John Martyn is too tough to be the folk singer you remember from the '60s. Enduring several storied decades of music making, his legacy continues with a new set of modern classics.
[intro Excuse Me Mister playing]
CL: You have been doing this for... for all of my life really. [laughs] How differently do you see the music business now, compared to when you started?
John Martyn can fall asleep on a razor blade.
Is there no end to this man's talents?
Chris Barnes finds out
NH: It's Morning Becomes Eclectic, it's 27 minutes after eleven and a very good morning to John Martyn and band.
JM: Good morning all...
NH: Thanks so much for coming in
JM: Well I'm hoping so, partly dull they all may be...
After rising to prominence with the late 60's electric folk renaissance, John Martyn uprooted songform and subjected it to a serious sonic makeover on a series of albums which rank alongside the best of Tim Buckley and Van Morrison for their radical fusions of folk, soul, jazz and dub. In spite of that, his best music, he says, is yet to come.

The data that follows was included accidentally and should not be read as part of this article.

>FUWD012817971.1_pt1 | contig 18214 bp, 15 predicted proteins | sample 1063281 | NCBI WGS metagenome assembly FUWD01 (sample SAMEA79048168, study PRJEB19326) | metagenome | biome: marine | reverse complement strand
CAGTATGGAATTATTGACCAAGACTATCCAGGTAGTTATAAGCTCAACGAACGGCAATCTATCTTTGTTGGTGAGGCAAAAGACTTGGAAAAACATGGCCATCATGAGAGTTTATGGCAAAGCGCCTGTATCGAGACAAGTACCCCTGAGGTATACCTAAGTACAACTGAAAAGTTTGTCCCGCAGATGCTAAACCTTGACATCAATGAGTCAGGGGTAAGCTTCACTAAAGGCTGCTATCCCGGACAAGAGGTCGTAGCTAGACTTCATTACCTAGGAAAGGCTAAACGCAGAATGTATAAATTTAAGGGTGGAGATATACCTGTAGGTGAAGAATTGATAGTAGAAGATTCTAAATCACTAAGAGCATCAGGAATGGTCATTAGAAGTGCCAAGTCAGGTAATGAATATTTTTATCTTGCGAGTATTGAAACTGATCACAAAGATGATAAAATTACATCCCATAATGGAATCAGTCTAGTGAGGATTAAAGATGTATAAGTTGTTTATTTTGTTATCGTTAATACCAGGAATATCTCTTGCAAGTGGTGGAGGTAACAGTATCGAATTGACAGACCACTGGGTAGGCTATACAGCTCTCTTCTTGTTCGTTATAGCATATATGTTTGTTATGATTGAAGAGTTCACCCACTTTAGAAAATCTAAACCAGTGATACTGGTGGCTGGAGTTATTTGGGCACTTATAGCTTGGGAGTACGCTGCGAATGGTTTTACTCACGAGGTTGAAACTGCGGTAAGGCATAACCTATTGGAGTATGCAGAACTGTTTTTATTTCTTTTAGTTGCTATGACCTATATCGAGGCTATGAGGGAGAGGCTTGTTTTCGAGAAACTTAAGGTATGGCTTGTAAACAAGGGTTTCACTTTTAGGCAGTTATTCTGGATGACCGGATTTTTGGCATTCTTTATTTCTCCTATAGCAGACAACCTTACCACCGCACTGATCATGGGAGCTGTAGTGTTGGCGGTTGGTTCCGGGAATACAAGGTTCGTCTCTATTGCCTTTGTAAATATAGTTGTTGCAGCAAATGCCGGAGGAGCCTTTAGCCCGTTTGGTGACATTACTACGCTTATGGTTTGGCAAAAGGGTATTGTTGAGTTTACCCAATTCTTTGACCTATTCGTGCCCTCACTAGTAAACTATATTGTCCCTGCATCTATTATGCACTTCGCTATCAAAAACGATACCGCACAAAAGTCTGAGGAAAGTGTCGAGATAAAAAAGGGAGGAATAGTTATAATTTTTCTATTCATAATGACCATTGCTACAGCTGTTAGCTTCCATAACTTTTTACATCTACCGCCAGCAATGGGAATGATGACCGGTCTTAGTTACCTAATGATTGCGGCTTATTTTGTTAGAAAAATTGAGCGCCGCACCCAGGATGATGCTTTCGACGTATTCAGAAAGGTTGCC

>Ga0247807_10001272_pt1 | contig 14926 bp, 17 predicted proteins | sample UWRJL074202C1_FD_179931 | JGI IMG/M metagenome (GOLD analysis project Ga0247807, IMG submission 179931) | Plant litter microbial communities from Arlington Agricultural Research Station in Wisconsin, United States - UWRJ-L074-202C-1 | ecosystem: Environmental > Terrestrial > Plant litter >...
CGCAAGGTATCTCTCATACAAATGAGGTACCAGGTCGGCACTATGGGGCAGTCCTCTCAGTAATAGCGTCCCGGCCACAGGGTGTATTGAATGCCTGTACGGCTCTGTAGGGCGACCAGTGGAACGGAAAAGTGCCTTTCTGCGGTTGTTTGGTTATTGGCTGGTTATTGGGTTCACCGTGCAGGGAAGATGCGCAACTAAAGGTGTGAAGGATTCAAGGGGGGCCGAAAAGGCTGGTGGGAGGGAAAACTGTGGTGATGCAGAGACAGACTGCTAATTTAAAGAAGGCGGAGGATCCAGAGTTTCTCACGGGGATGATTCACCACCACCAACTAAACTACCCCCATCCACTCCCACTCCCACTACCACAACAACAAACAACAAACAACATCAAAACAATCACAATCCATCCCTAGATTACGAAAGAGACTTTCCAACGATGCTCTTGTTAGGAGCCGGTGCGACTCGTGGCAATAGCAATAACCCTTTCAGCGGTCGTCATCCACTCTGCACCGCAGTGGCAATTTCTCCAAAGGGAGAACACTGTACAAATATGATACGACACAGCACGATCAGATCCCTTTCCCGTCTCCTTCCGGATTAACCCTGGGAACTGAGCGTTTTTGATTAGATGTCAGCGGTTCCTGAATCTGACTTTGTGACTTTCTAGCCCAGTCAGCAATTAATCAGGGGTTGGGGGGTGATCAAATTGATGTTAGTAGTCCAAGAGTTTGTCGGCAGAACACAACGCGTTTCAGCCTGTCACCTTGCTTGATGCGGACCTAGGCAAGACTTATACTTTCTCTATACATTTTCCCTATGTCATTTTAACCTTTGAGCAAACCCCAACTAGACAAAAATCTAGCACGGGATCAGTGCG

'I'm pontificating,' booms John Martyn. 'Well, of course, in a church you've got to pontificate, ain'tcha? Pon, pon, tiddly-pon. And the pontiff .... what? What's the pont of it all?'
... with John Martyn.
Caspar Llewellyn Smith: Why The Church With One Bell?
John Martyn: Over the road from our house in the village is an old church with one bell. The record company said they'd buy it for me and turn it into a studio if I did an album of cover versions.
On top of his game
Not all that long ago, you wouldn't have reasonably expected to be talking to John Martyn at the unearthly hour of 10:00am. Unless perhaps you had chanced upon him on the way home the morning after the night before, as it were. These days, however, he is not only up and about at the dawning of the day but sounding more chipper than ever. The legendary hoarse whisper booms with unexpected clarity.
About the Church With One Bell album, in which Martyn tackles blues, jazz, rock and trip-hop covers, including songs by Randy Newman, Sonny Boy Williamson and Dead Can Dance.
John Martyn, now label-mate with Portishead, has been checking out the Chicago house scene, and revising his wardrobe. Mark Cooper salutes his return to eccentricity.
AND Go! Discs
• Martyn's debut for Go! Discs, home of Paul Weller, Portishead and Gabrielle.
Rambunctious loons, Soave-swilling romantics, tireless anarchists, people who fill baths with dead fish, all detect in him some sort of kindred spirit. John Martyn by Nick Coleman.
John Martyn tells a good story about Ben Webster.